Hrishi Giridhar, a student at the London School of Economics, was in his college dorm in the UK when coronavirus took an upsurge. "It was scary because LSE had students from 45 different countries, all returning to campus after their winter breaks. It wasn't long before someone from my university tested positive, and from there, the panic spread," he says while talking about his experience to Humans of Bombay.
Hrishi returned to his Mumbai home as coronavirus cases increased in the UK and, as per protocol, began to self-isolate at his family's guest house. After two days, however, he began to feel fatigued and sick. "Day 2 onwards, I started feeling fatigued, experienced body pains and developed a fever. Initially, I thought it was because I was just tired and stressed," says Hrishi.
After fainting on day five of his quarantine, Hrishi informed his parents and went to the Kasturba Hospital, where he learned that he had tested positive for coronavirus. He says that he felt his stomach sink when he heard the news.
In his interview to Humans of Bombay, Hrishi Giridhar opens up about his journey from testing positive for the highly infectious disease to his recovery, and how the experience changed him. He also speaks about the hospital staff that took care of him, terming his interactions with the staff as the "most uplifting part".
"The most uplifting part was talking to the staff -- one of the nurses saw my profile on Instagram and jokingly said I should play my guitar for all the patients!" says Hrishi. "Believe it or not, the whole vibe of the hospital has been so cheerful and that's really what kept all of us in the ward going. I started feeling better, and by day 5, all my symptoms had gone. But I continued taking medicines, vitamins and resting."
Hrishi has now recovered from coronavirus, testing negative three days back. He will be tested again before he is discharged. "I couldn't have done this without my friends and family, but most importantly, without the doctors and nurses who gave me everything, from medicines, to food, to comfort, to company, to hope-simply everything," says the LSE student.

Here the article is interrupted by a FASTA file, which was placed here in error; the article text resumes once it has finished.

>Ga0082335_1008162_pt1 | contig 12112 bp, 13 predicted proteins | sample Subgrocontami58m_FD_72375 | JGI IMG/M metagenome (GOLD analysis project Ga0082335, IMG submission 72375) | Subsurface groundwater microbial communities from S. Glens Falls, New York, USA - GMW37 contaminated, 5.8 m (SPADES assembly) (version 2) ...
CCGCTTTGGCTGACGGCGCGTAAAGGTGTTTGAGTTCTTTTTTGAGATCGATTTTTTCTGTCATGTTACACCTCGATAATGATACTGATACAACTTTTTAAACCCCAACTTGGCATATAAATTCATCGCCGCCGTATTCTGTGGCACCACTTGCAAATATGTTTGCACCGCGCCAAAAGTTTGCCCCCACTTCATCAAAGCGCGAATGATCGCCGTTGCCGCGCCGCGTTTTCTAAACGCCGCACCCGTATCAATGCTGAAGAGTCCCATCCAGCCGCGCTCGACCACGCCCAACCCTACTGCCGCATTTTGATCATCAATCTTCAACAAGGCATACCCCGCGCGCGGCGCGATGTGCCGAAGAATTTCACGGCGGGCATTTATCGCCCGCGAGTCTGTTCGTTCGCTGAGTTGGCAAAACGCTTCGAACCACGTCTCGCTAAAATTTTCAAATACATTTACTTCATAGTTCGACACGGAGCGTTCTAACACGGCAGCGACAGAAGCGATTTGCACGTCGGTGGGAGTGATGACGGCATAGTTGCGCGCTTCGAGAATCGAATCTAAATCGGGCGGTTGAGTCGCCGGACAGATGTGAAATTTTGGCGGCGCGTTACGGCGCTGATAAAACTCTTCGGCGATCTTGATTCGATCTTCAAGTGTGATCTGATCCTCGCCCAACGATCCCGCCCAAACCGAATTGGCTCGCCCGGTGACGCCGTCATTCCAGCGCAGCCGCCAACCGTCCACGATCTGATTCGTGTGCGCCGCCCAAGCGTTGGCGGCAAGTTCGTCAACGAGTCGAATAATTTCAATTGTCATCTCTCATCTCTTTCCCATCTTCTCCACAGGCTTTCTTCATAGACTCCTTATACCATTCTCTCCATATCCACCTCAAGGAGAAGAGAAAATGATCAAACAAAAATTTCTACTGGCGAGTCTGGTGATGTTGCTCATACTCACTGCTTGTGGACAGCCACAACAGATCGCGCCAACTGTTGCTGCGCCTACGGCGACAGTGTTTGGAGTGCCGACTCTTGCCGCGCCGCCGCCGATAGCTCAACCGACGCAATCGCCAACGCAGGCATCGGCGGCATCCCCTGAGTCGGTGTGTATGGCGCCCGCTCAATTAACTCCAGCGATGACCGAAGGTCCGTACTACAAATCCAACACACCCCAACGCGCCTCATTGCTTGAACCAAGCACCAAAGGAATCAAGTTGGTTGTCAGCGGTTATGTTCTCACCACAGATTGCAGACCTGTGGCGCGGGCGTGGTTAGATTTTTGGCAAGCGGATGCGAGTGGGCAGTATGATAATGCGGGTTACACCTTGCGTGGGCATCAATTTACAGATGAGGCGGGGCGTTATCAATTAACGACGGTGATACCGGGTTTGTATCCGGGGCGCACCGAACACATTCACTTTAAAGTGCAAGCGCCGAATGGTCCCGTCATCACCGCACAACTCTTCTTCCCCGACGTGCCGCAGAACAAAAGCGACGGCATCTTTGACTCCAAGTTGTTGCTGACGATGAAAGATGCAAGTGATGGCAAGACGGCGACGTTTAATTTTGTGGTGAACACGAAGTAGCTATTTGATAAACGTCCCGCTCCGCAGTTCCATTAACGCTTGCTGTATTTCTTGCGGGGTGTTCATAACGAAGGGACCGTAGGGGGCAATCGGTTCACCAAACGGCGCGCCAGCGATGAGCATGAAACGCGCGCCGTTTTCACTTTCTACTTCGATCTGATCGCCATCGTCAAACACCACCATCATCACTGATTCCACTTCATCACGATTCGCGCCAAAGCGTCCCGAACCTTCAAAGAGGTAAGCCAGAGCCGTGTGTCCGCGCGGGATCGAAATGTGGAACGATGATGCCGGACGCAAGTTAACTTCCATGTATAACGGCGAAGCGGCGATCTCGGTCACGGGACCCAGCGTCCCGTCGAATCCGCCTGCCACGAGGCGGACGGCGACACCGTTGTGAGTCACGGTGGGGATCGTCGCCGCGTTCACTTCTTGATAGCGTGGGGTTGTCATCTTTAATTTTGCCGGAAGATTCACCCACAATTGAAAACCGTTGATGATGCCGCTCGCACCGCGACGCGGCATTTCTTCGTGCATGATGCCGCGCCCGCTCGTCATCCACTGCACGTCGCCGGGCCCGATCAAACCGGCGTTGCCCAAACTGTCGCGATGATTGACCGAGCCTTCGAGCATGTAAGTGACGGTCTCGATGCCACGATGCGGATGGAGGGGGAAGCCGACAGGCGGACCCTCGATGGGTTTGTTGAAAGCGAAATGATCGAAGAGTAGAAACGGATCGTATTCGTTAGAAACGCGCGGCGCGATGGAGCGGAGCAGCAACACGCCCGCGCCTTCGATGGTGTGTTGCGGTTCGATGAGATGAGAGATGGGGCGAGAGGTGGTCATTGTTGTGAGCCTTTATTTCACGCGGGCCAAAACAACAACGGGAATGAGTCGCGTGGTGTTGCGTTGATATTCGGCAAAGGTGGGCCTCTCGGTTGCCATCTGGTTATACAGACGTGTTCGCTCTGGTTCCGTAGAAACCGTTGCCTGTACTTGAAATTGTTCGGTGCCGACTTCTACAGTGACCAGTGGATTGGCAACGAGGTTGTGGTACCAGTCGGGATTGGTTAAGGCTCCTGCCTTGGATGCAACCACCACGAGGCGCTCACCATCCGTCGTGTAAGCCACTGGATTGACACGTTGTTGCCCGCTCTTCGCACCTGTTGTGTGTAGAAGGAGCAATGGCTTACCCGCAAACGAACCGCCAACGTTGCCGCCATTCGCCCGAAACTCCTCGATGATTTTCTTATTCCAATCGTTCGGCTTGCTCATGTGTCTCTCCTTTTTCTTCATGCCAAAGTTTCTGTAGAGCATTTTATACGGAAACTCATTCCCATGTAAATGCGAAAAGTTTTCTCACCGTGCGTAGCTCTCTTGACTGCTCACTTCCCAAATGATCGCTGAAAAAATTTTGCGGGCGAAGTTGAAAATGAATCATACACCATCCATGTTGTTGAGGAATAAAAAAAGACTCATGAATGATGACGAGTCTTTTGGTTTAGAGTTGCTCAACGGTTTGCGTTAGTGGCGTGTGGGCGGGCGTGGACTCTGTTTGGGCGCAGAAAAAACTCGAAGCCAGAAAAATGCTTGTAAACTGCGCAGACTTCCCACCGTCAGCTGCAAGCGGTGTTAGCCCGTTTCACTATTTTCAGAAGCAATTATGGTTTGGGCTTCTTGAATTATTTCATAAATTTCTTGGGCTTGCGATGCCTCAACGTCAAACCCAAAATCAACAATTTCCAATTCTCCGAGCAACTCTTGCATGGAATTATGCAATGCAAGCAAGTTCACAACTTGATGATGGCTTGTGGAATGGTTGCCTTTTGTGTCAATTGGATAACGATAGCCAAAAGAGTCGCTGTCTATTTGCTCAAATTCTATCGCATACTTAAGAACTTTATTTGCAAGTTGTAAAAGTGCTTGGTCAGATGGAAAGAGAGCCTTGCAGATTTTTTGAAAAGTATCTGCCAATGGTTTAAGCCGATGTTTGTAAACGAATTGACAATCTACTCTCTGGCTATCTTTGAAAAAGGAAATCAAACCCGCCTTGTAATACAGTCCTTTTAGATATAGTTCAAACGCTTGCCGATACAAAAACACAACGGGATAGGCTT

You can read his account in full below:
“I was in my college dorm in the UK when Covid-19 took an upsurge. It was scary because LSE had students from 45 countries, all returning to campus after winter break. It wasn't long before someone on campus tested positive & panic spread. Students rushed back home. Until the very last minute, I was afraid to travel back. But when things worsened, I decided to go back to my family. As per protocol, I self-isolated for 2 weeks. My parents arranged for me to stay in our guest house and stocked it with essentials. On day 2, I started feeling fatigued, experienced body pains & a fever. I thought it was because I was tired and stressed. But on day 5, I fainted. When I regained consciousness, I told my parents. My family doctor suggested that I get tested. So I went to Kasturba & the next day my tests were positive. It was 2 AM, & I felt my stomach sinking. I tried to stay calm. I told my parents, who also reacted calmly. From there on, it was just a matter of listening to doctors & not losing hope. The next morning, I woke up to the news that an 18 year old boy died due to the virus. That's when I decided to delete all my news apps. Just then, a nurse with a smile on her face got me breakfast, after which I was given my medicines. The most uplifting part was talking to the staff -- a nurse saw my Instagram profile & jokingly said I should play my guitar for all the patients! Believe it or not, the whole vibe of the hospital has been so cheerful and that's really what kept all of us in the ward going. By day 5, all my symptoms had gone. 3 days back, I tested negative. I'll be tested again before I'm discharged. I couldn't have done this without friends & family, but most importantly, without the staff, who gave me everything, from medicines, to food, to comfort, to company, to hope—simply everything. Once I'm discharged, life would technically go back to normal, I'll study for my exams, work on my music, play my guitar… but with a completely new perspective. A life lesson, that the unexpected can happen, & probably will at some point in everyone's life… but the only way out is through love, kindness and hope. We're all going to get through this.” #WorldHealthDay
Since being shared on Facebook and Instagram this evening, Hrishi's story has collected thousands of comments and 'shares'.
"What am optimistic person. Hats off to you, and glad that you're recovering stay safe," wrote one Instagram user. "So brave! Kudos to you," said another.Click for more trending news